Finding the Trailhead
It was four in the morning when my alarm began to sound. I know what you’re thinking, and, no, it wasn’t by accident. This morning, I was going to hike the Appalachian Trail…..sort of. I was going to hike part of it, at least.
From our AirBnb at an old carriage house in Roanoke, it was only a twenty minute drive to the trailhead. From my research, I found that there were two ways to reach the viewpoint: The Appalachian Trail or the Firehouse Trail. Knowing how my last sunrise hike in unknown territory went, we decided to take the Firehouse Trail up and the Appalachian Trail down.
I heard that parking was a possible beast at the trailhead, but, seeing as it was a random Thursday in October, the lot was only about half full and we didn’t have any issues on that front.
We packed a sack full of water, breakfast and flashlights, then headed on our way. Shining the light across the street, we were pretty confident that we’d found the correct path to journey up on.
Hiking the Appalachian Trail
The first hour of the trail was significantly easier than I’d expected it to be. With a wide path and a very gradual incline, as far as I was concerned, we were just taking a pitch black stroll through the woods. I listened closely for any rustling in the forest. The trail has been known to be home to many creatures, including bears and snakes. However, I tried to push that thought out of my mind and kept chugging along.
As we got further up, a section of trees opened up, giving us a dazzling view of the city lights far across the valley. Matching their twinkling, was a full array of dancing stars above us, shining brightly. The moon was as full as a sheep ready for a sheer, although I was half-expecting to see the silhouette of a coyote howling in front of it.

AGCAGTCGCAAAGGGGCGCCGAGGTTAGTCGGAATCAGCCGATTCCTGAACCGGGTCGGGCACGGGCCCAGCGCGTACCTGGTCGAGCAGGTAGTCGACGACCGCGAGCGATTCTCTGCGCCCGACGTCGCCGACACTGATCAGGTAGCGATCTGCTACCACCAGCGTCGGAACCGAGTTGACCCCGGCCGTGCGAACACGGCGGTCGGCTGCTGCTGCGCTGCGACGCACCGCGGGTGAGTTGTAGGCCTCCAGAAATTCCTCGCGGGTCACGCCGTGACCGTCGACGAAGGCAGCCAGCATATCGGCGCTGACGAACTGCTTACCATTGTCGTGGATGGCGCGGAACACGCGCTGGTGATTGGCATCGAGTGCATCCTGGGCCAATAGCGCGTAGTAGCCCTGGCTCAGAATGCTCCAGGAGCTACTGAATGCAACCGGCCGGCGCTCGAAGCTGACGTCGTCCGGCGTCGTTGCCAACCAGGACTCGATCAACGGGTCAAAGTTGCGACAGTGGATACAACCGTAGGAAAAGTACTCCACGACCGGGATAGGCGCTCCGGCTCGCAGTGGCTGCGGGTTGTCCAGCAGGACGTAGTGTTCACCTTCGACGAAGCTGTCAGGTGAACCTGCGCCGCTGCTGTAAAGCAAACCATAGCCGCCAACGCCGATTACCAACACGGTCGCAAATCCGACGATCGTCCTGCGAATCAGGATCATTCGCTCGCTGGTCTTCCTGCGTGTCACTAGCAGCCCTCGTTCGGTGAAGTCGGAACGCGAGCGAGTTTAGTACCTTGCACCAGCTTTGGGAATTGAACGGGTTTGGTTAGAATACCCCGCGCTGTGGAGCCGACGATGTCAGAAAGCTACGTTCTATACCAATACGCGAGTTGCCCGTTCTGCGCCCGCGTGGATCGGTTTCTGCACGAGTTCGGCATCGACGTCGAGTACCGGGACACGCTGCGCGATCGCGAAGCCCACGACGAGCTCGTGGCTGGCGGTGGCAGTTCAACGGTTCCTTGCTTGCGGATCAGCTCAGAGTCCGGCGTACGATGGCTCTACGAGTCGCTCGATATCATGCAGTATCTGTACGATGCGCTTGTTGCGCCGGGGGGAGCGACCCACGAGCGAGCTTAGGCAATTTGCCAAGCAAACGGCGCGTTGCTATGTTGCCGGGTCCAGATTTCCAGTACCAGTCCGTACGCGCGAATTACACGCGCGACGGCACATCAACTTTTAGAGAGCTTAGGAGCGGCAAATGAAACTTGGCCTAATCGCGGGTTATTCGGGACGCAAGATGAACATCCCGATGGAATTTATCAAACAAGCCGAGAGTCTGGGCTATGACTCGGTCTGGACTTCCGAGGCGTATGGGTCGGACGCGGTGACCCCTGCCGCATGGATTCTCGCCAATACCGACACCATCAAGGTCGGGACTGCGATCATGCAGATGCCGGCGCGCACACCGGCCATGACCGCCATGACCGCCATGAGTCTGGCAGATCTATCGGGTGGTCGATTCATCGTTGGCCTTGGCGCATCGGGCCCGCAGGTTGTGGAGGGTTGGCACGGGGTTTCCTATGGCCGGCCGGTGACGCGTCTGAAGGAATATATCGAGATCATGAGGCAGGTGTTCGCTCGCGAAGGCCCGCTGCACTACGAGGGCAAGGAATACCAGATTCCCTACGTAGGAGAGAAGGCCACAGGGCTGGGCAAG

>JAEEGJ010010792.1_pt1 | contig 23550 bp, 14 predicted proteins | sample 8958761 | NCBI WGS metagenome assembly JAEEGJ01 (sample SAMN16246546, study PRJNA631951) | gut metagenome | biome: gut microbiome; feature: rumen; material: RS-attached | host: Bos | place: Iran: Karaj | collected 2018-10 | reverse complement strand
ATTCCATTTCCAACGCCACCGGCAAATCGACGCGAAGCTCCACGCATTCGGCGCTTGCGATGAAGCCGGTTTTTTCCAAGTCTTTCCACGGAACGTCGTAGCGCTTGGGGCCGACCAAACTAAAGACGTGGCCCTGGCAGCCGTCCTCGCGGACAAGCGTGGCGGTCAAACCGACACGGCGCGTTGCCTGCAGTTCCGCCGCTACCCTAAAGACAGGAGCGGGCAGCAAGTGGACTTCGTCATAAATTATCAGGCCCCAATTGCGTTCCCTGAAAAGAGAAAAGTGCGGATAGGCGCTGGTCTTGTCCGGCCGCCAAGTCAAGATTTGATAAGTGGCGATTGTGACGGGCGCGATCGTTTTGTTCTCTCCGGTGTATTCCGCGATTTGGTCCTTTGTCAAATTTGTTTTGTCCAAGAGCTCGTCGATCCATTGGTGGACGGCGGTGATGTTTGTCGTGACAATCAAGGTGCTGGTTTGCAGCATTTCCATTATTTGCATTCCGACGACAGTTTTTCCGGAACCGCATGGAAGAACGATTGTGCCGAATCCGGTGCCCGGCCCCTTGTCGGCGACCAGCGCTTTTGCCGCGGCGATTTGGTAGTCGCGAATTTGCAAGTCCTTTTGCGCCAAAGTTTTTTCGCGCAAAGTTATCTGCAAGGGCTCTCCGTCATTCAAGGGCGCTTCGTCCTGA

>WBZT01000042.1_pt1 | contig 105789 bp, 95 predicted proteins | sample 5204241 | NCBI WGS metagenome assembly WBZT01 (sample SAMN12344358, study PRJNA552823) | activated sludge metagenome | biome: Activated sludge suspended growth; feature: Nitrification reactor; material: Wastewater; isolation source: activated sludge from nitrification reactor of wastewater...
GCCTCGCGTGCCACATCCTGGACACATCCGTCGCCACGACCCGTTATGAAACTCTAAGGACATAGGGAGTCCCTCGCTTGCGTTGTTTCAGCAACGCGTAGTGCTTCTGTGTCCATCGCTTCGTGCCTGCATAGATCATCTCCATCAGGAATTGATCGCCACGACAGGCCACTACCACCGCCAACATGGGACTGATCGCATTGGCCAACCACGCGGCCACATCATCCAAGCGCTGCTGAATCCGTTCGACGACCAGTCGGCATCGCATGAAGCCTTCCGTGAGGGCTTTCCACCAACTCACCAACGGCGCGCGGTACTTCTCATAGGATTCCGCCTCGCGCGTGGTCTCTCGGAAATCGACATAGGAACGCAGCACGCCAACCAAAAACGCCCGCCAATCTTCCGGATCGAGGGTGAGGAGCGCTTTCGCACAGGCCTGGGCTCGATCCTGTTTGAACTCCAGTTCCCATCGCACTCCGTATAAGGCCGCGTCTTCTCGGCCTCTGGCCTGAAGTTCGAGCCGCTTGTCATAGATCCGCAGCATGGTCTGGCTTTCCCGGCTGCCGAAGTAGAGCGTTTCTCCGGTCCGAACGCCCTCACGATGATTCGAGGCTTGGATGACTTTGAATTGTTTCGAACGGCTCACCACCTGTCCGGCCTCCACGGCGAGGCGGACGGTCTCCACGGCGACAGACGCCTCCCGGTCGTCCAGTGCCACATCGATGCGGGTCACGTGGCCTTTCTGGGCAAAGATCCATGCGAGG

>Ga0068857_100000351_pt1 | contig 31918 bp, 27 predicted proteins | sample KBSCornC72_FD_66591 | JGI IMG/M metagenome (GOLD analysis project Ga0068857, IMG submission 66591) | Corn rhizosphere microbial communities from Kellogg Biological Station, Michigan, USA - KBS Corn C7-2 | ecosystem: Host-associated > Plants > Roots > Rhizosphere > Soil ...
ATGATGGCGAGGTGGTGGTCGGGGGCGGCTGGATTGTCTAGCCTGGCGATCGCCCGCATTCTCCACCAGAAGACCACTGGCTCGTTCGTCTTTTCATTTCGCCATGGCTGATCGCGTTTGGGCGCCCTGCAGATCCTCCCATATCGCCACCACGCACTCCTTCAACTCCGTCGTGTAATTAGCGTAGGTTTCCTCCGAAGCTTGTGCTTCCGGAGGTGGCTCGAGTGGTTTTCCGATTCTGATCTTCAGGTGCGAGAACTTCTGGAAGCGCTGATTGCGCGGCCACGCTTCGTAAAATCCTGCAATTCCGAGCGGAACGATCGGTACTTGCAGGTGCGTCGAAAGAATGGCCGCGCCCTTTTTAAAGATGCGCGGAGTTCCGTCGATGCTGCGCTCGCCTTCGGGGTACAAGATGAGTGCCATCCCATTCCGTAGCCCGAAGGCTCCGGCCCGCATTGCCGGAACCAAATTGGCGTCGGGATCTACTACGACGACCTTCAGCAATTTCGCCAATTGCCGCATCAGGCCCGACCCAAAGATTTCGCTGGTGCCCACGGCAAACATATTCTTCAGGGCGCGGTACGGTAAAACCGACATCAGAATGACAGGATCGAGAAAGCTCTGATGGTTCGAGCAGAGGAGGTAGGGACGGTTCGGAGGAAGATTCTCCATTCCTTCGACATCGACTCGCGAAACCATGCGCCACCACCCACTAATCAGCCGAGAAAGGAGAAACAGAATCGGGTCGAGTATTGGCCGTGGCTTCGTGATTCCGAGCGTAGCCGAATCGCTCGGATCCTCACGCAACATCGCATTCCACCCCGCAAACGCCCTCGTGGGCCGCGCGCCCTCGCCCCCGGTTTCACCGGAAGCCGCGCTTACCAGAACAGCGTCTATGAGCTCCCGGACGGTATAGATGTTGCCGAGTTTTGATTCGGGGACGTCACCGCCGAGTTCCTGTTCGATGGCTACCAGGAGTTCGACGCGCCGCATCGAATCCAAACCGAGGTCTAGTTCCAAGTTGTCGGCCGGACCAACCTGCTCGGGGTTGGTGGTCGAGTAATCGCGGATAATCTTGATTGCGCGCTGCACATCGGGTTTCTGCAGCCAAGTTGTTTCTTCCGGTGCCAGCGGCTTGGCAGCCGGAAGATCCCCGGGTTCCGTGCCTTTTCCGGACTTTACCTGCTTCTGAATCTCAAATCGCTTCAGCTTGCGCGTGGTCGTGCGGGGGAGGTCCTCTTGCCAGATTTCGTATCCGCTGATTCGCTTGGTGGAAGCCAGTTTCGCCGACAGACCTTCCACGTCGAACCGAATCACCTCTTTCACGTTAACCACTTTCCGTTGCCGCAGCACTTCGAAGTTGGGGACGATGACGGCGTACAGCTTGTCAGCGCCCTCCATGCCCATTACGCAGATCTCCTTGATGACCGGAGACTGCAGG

Not too much longer, we approached the merge between the Firehouse Trail and the Appalachian Trail. This meant that we’d already completed three miles nonchalantly, and only had one left until we reached the peak. However, this also meant that we’d be moving onto the most difficult part of the trail.
Now, following the white blazes carefully, as to not get lost on the thin, winding trail, we were excited. I checked the time and saw that ten minutes had already passed. We must be getting close. I figured it may just be around the next corner. Rearing it, I was greeted with nothing more than another white blaze. This continued on for about fifteen more minutes. By this, of course, I mean me tricking myself into thinking I was closer than I actually was to keep up the pace.
Reaching McAfee Knob
Alas, one hour and thirty minutes after we began the climb, we’d reached McAfee Knob in all of its glory. It was just before 6:30 in the morning at this point and I felt quite accomplished knocking off four miles uphill before the sun came to say hello.
There were only three other groups of people up here this morning—we practically had the place to ourselves. I say groups because one of the groups consisted solely of a man with a reclining chair enjoying the view. How he lugged that up here was beyond me. Besides him, there was a family of four—a mom and her three shivering, giggling children huddled under a blanket and a couple with a confused dog in each hand. I wonder if they were aware that they’d be trudging up to one of the most sought-after hikes in America this morning.